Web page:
When people are interviewing now, they do a lot of research,

right, and typically they'regoing to your website.
It's okay, you see a projectabout us contact us, but where
do you get those kind of one-offpictures of the happy hour?
Or, you know, the group goingto volunteer on a Saturday for
Habitat for Humanity buildinghouses for underserved people,
Ooh, now I'm interested.

Right Now, I want to be, youknow, a part of that company.
So if you're putting thatinformation out there
consistently on LinkedIn andit's all in one place, that's
the other part, right?
Like I'm not going to 20different websites.
I see 20 different companyfeeds coming up.
You know, as I'm scrollingthrough LinkedIn, what's going
to catch your eye, right?
How do you get people'sattention to not only want them

to come work for you, buthonestly, just to be connected
with you, right?
Like you talk about wanting tobuild relationships with people,
you know, with people, youtrust all those things.
How do you get to know them?
It has to start somewhere, andfor me it just kept coming back
to LinkedIn.
Okay, that was also a reallylong answer.

I don't know if I even answeredyour question, jan, about the
book, but we went down a rabbithole.

Speaker 1 (27:35):
No, no, no, no, you definitely did.
I mean, I think, your journeyfrom getting the feedback and
then it just sounds like youmake decisions.
When you reach this, likecritical mass of people kind of
pinging you or like asking abouta direction that you should go,
and you have this greatself-awareness and intuition
about hey, I'm hearing this.

This matches up with somethingI'm intuitively feeling.
I'm going to act on it, I'mgoing to go do this thing, which
I think is so important and canalso be a major block.
I know a lot of people thatdeal with imposter syndrome, um,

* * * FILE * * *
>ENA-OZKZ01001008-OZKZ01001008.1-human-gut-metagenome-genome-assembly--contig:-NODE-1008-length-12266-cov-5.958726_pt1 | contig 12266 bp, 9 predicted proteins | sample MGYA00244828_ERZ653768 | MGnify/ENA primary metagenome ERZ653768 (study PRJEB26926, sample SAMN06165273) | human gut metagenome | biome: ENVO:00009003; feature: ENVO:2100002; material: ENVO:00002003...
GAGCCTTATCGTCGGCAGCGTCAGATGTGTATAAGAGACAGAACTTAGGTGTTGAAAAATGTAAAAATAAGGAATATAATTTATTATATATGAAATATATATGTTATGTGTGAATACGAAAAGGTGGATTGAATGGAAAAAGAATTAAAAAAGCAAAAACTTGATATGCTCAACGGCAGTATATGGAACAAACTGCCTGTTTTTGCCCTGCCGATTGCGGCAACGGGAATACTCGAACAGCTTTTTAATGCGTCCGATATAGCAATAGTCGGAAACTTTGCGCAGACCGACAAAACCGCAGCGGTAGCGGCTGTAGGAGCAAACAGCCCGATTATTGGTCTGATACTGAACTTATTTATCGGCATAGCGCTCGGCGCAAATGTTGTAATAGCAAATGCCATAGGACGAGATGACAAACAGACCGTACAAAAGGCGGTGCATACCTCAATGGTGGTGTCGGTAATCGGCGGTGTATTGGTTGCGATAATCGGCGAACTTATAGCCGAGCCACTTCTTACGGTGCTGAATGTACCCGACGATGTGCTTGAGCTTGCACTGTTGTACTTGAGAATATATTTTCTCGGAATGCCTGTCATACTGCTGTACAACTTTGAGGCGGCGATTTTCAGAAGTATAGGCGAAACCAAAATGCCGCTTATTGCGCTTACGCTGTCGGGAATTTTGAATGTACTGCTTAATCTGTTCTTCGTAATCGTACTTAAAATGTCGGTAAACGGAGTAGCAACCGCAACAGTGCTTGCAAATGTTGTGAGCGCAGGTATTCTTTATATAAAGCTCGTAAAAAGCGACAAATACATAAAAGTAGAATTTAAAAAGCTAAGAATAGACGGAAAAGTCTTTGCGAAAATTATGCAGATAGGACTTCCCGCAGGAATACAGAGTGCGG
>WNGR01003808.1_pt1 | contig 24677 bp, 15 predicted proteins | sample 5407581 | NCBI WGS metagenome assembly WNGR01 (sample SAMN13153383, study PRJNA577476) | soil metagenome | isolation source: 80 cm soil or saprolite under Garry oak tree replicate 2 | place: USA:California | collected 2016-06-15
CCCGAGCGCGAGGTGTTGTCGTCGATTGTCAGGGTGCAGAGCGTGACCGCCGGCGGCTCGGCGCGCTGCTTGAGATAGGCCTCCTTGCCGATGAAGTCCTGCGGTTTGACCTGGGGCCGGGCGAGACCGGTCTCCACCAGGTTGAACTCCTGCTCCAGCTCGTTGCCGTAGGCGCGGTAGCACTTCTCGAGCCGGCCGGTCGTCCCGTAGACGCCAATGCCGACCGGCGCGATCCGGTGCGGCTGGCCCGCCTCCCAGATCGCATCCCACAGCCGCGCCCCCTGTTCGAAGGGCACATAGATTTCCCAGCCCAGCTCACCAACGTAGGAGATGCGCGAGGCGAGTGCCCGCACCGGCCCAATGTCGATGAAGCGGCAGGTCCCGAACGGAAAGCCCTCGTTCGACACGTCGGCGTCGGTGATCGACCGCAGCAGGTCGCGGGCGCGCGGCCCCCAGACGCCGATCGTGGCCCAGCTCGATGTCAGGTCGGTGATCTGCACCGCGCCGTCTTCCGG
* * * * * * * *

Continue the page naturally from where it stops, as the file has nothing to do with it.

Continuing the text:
where you know they may have 20people telling them right, this
is a thing that you should bedoing, and they're like I don't
know, maybe you know, at somepoint I'll get the chance.

Um, but when you found theseareas where you know your drive
and then you know the thingsthat people are asking you for

Speaker 2 (28:27):
And I think that's a beautiful thing to be able to do
Well for sure, thank you.
And again, like you said, it'shaving that awareness and
listening to people and notbecause listen, I've got
imposter syndrome too.
Right, I will tell you, goingthrough Indie Collective, being
surrounded by a variety ofpeople and getting all this
information thrown at you, I waslike, oh my gosh, I felt like I
was totally doing my businesswrong, that I wasn't on the path

to success and all these things.
But it took some time for me toget over that imposter syndrome
No, these are just a ton ofother resources out there and it
really challenged me to thinkabout my business differently
and to connect with people andask questions and kind of dig
deeper to see how I could buildmy business.
And, honestly, now it's what?

Two years later, jan, I can'ttell you how much Indie
Collective has helped me and howI've been able to take,
honestly, two years to put allthat information into practice,
because it's not just going tohappen all at once.
Right, you talked about theperson on office hours.
That was like, ah, how do Iimplement all these things?
It's a lot of information.
It takes time, right, like Ifeel like I'm still going back

to my notes and the Google Docsright from Indie Collective is
like, oh okay, how do I directthis branding part, or how do I
really productize my services?
So it's something that I findmyself constantly going back to
and has just been such a goodjumping off point for me to be

able to say okay.
I think I know what I'm doing,but let me go back to these